Comics for Kids

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In this column I’m going to discuss a statement that is frequently used nowadays – that comics ‘aren’t just for kids’. Because, while this statement is undoubtedly true, I’m not sure if this should be the case – at least not entirely. Before you raise up your torches and pitchforks, let me explain…

The extent and variety of comics published today is outstanding, with companies such as Image, IDW and Boom publishing smart, consistently entertaining books that span a range of genre, including crime, horror, science fiction, fantasy and everything in between. Image, in particular, has transformed its line beyond recognition from the superhero excess of the early 90s, producing a range of thought provoking, idiosyncratic titles. Many of the most successful titles produced by these publishers are for mature readers, and rightly so, allowing the creators the scope and leeway to produce the work that best conforms with their intended vision.

Which brings us to superhero comics. More than any other area of comics, this is probably where the ‘not just for kids’ defence is most frequently used. Whether it’s responding to a public perception that all too often uses the 60s Batman TV show as a reference point, or whether it’s trying to convince sceptical friends and colleagues of the quality of our favourite titles, it’s tempting to downplay perceived childish elements in favour of more mature themes or scenarios. This is where I worry that, with the best of intentions, we may be heading down the wrong path.

The idea for this post was prompted by a friend who was looking for Nightwing comics for an 8 year old to read, who was interested in seeing what adventures Dick Grayson had once he stopped being Robin. Surveying the recent Bat titles, nothing seemed suitable, and with DC’s latest mega event involving the kidnapping, brutal torture and possible death of Dick Grayson, who could disagree? My concern is that by trying to legitimise our love of superheroes as adults, we’re in danger of locking out the next generation of readers. It’s obvious that young children still have a great affection for super heroes – just look at the number of small boys wearing Spider-man or Batman related merchandise. But if they watch the cartoons and buy the toys, where are they to go next? There are a whole swathe of superhero titles currently being published, starring recognisable characters, that I wouldn’t feel comfortable giving to an 8 year old child.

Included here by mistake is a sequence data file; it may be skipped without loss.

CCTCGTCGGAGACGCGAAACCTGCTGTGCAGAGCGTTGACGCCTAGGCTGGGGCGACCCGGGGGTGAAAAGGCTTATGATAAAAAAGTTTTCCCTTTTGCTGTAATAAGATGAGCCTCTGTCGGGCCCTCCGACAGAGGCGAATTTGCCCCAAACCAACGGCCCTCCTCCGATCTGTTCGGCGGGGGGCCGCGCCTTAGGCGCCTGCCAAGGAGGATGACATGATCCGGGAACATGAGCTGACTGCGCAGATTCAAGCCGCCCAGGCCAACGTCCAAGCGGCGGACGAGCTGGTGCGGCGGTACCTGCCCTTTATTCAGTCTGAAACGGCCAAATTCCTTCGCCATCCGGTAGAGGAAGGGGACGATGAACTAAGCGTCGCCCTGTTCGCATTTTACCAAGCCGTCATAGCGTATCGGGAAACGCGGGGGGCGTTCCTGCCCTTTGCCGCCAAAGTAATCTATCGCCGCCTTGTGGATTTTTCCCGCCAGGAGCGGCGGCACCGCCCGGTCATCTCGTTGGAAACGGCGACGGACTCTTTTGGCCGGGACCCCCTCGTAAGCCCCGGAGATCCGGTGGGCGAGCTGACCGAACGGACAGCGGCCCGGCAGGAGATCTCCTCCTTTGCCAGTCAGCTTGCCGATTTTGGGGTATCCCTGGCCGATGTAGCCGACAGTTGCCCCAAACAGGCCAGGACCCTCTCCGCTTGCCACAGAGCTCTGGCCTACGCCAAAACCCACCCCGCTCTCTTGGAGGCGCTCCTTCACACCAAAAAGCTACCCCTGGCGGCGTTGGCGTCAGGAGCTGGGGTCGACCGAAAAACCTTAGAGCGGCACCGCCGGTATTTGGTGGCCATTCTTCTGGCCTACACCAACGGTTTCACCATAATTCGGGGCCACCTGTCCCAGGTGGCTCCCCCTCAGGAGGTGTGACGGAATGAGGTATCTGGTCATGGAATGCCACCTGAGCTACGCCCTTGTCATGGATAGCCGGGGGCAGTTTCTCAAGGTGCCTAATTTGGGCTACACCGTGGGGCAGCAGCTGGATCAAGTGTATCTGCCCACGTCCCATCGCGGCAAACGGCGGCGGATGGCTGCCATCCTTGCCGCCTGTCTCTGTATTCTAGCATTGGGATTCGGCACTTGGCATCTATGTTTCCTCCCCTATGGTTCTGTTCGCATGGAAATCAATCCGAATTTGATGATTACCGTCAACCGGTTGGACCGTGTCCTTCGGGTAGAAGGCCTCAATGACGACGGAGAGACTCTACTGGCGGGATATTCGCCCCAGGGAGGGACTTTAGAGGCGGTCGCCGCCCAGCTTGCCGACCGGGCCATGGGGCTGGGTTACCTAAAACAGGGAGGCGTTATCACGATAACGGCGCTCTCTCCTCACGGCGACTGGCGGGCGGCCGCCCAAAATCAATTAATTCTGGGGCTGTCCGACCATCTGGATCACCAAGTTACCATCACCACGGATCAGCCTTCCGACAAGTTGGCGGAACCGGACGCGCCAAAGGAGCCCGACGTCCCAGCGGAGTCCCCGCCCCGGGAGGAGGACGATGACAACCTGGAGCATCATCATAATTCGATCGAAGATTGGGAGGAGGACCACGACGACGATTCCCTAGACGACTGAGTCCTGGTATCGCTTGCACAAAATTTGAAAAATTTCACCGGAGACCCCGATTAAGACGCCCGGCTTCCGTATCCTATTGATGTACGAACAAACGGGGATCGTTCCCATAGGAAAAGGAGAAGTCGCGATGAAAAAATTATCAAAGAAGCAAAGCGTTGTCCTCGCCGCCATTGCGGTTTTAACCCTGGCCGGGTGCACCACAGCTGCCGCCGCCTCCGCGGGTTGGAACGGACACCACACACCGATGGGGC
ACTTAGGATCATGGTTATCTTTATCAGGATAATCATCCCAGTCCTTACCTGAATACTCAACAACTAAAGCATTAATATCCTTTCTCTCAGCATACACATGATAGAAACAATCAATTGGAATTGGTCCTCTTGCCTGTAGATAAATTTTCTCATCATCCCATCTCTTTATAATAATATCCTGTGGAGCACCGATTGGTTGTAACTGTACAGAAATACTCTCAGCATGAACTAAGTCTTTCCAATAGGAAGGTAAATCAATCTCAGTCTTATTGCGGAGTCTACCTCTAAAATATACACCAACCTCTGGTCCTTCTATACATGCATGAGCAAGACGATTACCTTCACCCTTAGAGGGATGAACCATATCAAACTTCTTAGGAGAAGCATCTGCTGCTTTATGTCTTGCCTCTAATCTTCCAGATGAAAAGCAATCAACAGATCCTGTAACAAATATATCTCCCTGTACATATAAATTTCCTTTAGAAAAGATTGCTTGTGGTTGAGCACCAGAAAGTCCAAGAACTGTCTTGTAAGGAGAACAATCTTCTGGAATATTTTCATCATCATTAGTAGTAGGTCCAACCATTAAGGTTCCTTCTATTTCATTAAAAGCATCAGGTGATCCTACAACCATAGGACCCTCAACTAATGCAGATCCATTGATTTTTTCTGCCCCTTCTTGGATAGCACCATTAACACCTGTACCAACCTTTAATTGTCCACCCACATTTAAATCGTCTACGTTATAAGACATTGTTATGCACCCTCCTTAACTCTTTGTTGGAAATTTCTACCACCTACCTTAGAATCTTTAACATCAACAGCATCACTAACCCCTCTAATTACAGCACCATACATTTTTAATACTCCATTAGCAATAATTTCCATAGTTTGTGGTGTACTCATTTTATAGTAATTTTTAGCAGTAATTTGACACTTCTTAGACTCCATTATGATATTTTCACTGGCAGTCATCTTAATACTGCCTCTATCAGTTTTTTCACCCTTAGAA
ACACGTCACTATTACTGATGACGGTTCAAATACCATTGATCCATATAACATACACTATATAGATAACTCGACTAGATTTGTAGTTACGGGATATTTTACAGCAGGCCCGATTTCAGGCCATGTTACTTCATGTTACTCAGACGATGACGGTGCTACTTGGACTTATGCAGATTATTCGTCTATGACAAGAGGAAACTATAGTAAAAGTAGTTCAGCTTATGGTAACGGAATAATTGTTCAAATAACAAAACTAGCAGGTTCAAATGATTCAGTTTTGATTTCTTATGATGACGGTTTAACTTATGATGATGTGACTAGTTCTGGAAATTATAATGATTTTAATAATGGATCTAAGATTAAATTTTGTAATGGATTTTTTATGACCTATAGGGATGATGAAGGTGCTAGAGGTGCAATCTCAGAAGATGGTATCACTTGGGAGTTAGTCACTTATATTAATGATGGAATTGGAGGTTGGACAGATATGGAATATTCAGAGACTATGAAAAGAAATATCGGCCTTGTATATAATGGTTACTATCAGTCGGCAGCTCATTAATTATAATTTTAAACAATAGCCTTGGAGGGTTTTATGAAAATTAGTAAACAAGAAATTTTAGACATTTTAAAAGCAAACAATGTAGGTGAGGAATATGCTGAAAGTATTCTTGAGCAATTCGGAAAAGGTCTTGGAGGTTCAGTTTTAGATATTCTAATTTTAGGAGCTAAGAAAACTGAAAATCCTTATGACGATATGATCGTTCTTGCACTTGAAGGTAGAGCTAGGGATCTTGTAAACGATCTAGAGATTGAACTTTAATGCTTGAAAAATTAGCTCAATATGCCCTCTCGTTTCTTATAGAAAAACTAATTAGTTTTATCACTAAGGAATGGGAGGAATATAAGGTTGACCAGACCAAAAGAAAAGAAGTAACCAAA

The frustrating thing is that it doesn’t have to be this way. Pixar films for example, function on two levels, and are equally entertaining for both adults and children. You can have violence without gore, romance without sex and danger without a needless body count, and how often would this be to the detriment of the story? Sean Howe’s recent book ‘Marvel Comics the Untold Story’ illustrates how this has long been the case, with writers in the 60s and 70s slipping in references and themes that appealed to a segment of the audience but did nothing to affect the enjoyment of younger readers who took the story at face value.

There are some superheroes who the all ages rule shouldn’t apply to. The Punisher for example, kills bad guys; to pretend otherwise would be to miss the whole point of the character. Characters like Spider-man and the Fantastic Four are a different matter however, and I don’t think there’s any need for their stories to be inaccessible to younger readers.

I’ve seen the argument that younger readers have shows such as Marvel Superhero Squad and Teen Titans Go, but I believe this self-inflicted fragmentation of the fan base is ultimately a bad thing. Marvel potentially has three stages: the younger reader stage with Marvel Superhero squad and the like – largely self contained stories; the bulk of the line which is marketed at teenage plus; and the Max titles which are aimed at mature readers. I’d be interested to see how many readers progress from the ‘junior’ titles on to Marvel’s regular line, as the difference in tone and emphasis is huge. The Max line is also a strange beast. While some titles take full advantage of the label’s possibilities, others just seem like regular MU stories with the addition of some flesh and a few random swear words.

The issue of young readers and comics is a huge one, with no easy answers. Access to comics is a big one, with price and format another debate, but in the end I think that so much of it comes down to content and that’s a battle that I think super hero comics are losing, with many of the wounds self inflicted.

I’m not trying to rubbish superhero comics or negate what people enjoy about them. I’ve been a Marvel Zombie for years, with 95% of my comic reading being superhero related. But I really do think that in the desire to prove to the world – and perhaps to ourselves – that superhero comics are adult and sophisticated, we’ve forgotten that superheroes are figures of wonder, and for no greater group than for small children. Look at the recent pictures of Batkid in America, or the photographs of smiling children attending the recent BGCP all ages event. The audience is there and they want to read and explore this wonderful, crazy super hero world. Shouldn’t we welcome them in and make them feel at home, instead of closing the door?